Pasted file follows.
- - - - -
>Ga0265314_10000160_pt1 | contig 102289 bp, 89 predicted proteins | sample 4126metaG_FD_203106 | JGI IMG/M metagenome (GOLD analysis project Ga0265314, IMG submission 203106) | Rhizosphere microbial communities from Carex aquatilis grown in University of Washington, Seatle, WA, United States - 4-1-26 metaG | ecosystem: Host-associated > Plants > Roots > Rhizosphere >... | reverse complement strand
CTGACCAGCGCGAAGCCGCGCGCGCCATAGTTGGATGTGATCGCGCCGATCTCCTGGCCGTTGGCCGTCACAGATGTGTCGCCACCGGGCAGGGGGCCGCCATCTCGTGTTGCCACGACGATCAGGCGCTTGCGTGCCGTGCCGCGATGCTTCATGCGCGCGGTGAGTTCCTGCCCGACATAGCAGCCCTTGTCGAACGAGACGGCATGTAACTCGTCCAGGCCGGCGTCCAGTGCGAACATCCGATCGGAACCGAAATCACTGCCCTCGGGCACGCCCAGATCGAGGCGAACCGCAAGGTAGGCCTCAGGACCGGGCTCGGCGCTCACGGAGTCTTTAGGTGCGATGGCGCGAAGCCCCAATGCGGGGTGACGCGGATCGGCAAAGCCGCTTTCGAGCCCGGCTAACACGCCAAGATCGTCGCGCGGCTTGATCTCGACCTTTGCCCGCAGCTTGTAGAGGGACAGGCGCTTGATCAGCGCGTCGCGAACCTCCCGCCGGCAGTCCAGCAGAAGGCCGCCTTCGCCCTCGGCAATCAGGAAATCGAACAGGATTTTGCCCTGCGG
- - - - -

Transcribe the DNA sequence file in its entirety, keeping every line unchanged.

>Ga0265314_10000160_pt1 | contig 102289 bp, 89 predicted proteins | sample 4126metaG_FD_203106 | JGI IMG/M metagenome (GOLD analysis project Ga0265314, IMG submission 203106) | Rhizosphere microbial communities from Carex aquatilis grown in University of Washington, Seatle, WA, United States - 4-1-26 metaG | ecosystem: Host-associated > Plants > Roots > Rhizosphere >... | reverse complement strand
CTGACCAGCGCGAAGCCGCGCGCGCCATAGTTGGATGTGATCGCGCCGATCTCCTGGCCGTTGGCCGTCACAGATGTGTCGCCACCGGGCAGGGGGCCGCCATCTCGTGTTGCCACGACGATCAGGCGCTTGCGTGCCGTGCCGCGATGCTTCATGCGCGCGGTGAGTTCCTGCCCGACATAGCAGCCCTTGTCGAACGAGACGGCATGTAACTCGTCCAGGCCGGCGTCCAGTGCGAACATCCGATCGGAACCGAAATCACTGCCCTCGGGCACGCCCAGATCGAGGCGAACCGCAAGGTAGGCCTCAGGACCGGGCTCGGCGCTCACGGAGTCTTTAGGTGCGATGGCGCGAAGCCCCAATGCGGGGTGACGCGGATCGGCAAAGCCGCTTTCGAGCCCGGCTAACACGCCAAGATCGTCGCGCGGCTTGATCTCGACCTTTGCCCGCAGCTTGTAGAGGGACAGGCGCTTGATCAGCGCGTCGCGAACCTCCCGCCGGCAGTCCAGCAGAAGGCCGCCTTCGCCCTCGGCAATCAGGAAATCGAACAGGATTTTGCCCTGCGG